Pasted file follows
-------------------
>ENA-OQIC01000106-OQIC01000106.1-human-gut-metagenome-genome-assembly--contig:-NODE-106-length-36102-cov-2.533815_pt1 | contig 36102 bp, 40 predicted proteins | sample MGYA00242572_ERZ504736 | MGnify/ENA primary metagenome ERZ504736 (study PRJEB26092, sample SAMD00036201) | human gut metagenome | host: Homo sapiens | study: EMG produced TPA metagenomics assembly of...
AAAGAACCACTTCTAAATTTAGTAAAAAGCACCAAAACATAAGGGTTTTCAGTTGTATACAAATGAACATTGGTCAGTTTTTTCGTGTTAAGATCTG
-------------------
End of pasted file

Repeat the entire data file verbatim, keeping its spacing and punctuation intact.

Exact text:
>ENA-OQIC01000106-OQIC01000106.1-human-gut-metagenome-genome-assembly--contig:-NODE-106-length-36102-cov-2.533815_pt1 | contig 36102 bp, 40 predicted proteins | sample MGYA00242572_ERZ504736 | MGnify/ENA primary metagenome ERZ504736 (study PRJEB26092, sample SAMD00036201) | human gut metagenome | host: Homo sapiens | study: EMG produced TPA metagenomics assembly of...
AAAGAACCACTTCTAAATTTAGTAAAAAGCACCAAAACATAAGGGTTTTCAGTTGTATACAAATGAACATTGGTCAGTTTTTTCGTGTTAAGATCTG